Artificial Joint Replacement of the Thumb Naugatuck CT

Looking for information on Artificial Joint Replacement of the Thumb in Naugatuck? We have compiled a list of businesses and services around Naugatuck that should help you with your search. We hope this page helps you find information on Artificial Joint Replacement of the Thumb in Naugatuck.

Joseph C Wu, MD
(203) 752-3100
60 Temple St
New Haven, CT
Business
Center for Orthopaedics PC
Specialties
Orthopedics

Data Provided By:
Dr.Regina O. Hillsman
(203) 729-6335
1183 New Haven Road #206
Naugatuck, CT
Gender
F
Speciality
Orthopedic Surgeon
General Information
Accepting New Patients: Yes
RateMD Rating
3.2, out of 5 based on 17, reviews.

Data Provided By:
Stanley Foster
(203) 757-0583
1389 W Main St
Waterbury, CT
Specialty
Hand Surgery

Data Provided By:
Michael G Sermer
(203) 755-0163
1211 W Main St
Waterbury, CT
Specialty
Orthopedic Surgery

Data Provided By:
John Marbury Keggi, MD
(203) 753-1980
1201 W Main St
Waterbury, CT
Specialties
Orthopedics
Gender
Male
Languages
Spanish
Education
Medical School: Univ Of Wi Med Sch, Madison Wi 53706
Graduation Year: 1988
Hospital
Hospital: Yale -New Haven Hosp, New Haven, Ct; St Marys Hosp, Waterbury, Ct; Waterbury Hosp, Waterbury, Ct
Group Practice: Orthopaedic Surgery

Data Provided By:
Regina Onic Hillsman
(203) 729-6335
1183 New Haven Rd
Naugatuck, CT
Specialty
Orthopedic Surgery, Adult Reconstructive Orthopaedic Surgery

Data Provided By:
Patrick R Duffy
(203) 758-3163
166 Waterbury Rd Ste 301
Prospect, CT
Specialty
Orthopedic Surgery

Data Provided By:
Robert E Kennon
(203) 598-0700
1579 Straits Tpke
Middlebury, CT
Specialty
Orthopedic Surgery

Data Provided By:
Vicente Tormo, MD FACS
(203) 756-3887
76 Robinwood Rd
Waterbury, CT
Gender
Male
Education
Medical School: Valencia
Graduation Year: 1950

Data Provided By:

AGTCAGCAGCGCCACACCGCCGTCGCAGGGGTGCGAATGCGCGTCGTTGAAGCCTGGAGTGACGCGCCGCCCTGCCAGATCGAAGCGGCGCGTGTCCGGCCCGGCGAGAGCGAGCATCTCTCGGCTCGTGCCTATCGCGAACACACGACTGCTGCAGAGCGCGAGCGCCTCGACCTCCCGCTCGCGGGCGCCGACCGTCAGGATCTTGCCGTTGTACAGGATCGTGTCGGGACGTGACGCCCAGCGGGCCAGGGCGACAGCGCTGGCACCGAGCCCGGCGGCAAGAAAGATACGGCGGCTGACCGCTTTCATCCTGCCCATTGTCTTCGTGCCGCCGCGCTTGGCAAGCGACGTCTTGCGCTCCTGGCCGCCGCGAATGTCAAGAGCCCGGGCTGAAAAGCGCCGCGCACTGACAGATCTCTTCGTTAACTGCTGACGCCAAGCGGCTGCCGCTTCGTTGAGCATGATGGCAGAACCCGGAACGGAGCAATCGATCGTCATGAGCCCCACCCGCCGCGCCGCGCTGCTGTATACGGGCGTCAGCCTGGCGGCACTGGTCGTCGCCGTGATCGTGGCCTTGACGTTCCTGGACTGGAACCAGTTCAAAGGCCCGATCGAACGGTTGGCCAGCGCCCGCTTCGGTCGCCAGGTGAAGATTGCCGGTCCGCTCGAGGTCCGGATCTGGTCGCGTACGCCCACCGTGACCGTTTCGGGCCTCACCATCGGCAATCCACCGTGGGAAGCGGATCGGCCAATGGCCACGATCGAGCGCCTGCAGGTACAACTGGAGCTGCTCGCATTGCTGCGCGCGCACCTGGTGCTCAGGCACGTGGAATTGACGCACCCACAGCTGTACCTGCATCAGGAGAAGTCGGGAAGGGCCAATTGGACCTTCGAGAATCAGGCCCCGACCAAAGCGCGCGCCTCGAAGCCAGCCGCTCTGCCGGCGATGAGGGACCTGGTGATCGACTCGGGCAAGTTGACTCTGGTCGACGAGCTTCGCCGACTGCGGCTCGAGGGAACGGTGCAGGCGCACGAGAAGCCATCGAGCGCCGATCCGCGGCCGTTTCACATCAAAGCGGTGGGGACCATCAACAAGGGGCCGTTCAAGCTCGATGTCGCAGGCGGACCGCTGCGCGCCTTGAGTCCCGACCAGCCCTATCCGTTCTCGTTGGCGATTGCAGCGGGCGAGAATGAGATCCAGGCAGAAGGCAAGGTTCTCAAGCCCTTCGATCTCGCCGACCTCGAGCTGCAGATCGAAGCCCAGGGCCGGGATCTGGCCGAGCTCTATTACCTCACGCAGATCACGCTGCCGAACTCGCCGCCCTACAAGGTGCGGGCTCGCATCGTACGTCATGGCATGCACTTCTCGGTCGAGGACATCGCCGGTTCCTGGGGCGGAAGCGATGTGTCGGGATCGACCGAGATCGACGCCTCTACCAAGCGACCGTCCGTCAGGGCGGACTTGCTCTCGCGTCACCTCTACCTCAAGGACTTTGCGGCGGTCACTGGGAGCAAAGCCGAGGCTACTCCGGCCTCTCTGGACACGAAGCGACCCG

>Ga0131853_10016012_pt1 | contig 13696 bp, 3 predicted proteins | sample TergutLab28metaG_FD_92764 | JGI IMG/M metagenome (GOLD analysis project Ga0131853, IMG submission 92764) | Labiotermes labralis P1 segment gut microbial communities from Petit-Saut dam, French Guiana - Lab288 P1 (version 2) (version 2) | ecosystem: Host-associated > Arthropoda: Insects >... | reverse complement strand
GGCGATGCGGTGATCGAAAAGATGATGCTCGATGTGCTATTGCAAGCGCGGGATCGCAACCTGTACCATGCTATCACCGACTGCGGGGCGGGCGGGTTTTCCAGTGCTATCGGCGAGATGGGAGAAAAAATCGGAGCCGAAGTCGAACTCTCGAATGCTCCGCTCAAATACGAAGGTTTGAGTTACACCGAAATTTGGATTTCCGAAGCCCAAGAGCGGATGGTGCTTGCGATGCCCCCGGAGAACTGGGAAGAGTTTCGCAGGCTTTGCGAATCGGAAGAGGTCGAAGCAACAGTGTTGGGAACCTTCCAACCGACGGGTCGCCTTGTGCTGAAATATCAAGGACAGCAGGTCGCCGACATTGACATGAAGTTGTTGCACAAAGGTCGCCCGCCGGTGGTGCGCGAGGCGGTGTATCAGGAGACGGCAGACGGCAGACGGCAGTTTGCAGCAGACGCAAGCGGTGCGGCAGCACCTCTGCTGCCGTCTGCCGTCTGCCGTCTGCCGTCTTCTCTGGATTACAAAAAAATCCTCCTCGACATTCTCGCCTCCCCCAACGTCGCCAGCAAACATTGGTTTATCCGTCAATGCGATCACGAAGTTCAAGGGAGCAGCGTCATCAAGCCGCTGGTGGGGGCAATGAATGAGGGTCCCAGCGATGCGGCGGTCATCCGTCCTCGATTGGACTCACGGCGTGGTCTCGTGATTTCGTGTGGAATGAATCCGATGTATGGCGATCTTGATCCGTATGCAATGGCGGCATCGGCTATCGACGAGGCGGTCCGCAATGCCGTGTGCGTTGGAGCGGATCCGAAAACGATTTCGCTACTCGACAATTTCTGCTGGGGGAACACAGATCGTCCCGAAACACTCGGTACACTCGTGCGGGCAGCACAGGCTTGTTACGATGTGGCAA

Frederick John Watson, MD
(203) 755-4281
500 Chase Pkwy Ste 2B
Waterbury, CT
Specialties
Orthopedics
Gender
Male
Education
Medical School: Univ Of Ma Med Sch, Worcester Ma 01655
Graduation Year: 1998

Data Provided By:
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Artificial Joint Replacement of the Thumb

A Patient's Guide to Artificial Joint Replacement of the Thumb

Introduction

If nonsurgical treatments are not successful in easing problems of thumb arthritis, your doctor may recommend replacing the surfaces of the joint. Joint replacement surgery is called arthroplasty.

This guide will help you understand

  • which parts of the thumb are involved
  • how surgeons perform this surgery
  • what to expect before and after surgery

Anatomy

Which parts of the thumb are involved?

The CMC joint (an abbreviation for carpometacarpal joint) of the thumb is where the metacarpal bone of the thumb attaches to the trapezium bone of the wrist. This joint is sometimes referred to as the basal joint of the thumb. The CMC is the joint that allows you to move your thumb into your palm, a motion called opposition.

Several ligaments (bands of strong tissue) hold the joint together. These ligaments join to form the joint capsule of the CMC joint. The joint capsule is a watertight sac around the joint.

The joint surfaces are covered with a material called articular cartilage. This material is the slick, spongy covering that allows one side of a joint to slide against the other joint surface easily. When this material wears out, the joint develops a type of arthritis called osteoarthritis and becomes painful.

Related Document: A Patient's Guide to Hand Anatomy

Rationale

What does the surgeon hope to achieve?

Arthritic joint surfaces can be a source of stiffness, pain, and swelling. The artificial joint is used to replace the damaged joint surfaces so patients can do their activities with less pain. Unlike a fusion surgery that simply binds the joint together, arthroplasty can help take away pain while allowing the thumb joint to retain movement.

Related Document: A Patient's Guide to Arthritis of the Thumb

Preparation

How should I prepare for surgery?

The decision to proceed with surgery must be made jointly by you and your surgeon. You need to understand as much about the procedure as possible. If you have concerns or questions, you should talk to your surgeon.

Once you decide on surgery, you need to take several steps. Your surgeon may suggest a complete physical examination by your regular doctor. This exam helps ensure that you are in the best possible condition to undergo the operation.

A second purpose of the preoperative visit is to prepare you for your surgery. You'll begin learning some of the exercises you'll use during your recovery. And your therapist can help you anticipate any special needs or problems you might have at home, once you are released from the hospital.

On the day of your surgery, you will probably be admitted to the hospital early in the morning. You shouldn't eat or drink anything after midnight the night before.

Surgical Procedure

What happens during surgery?

Before we describe the procedure, let's look first at the artificial thumb joint itse...

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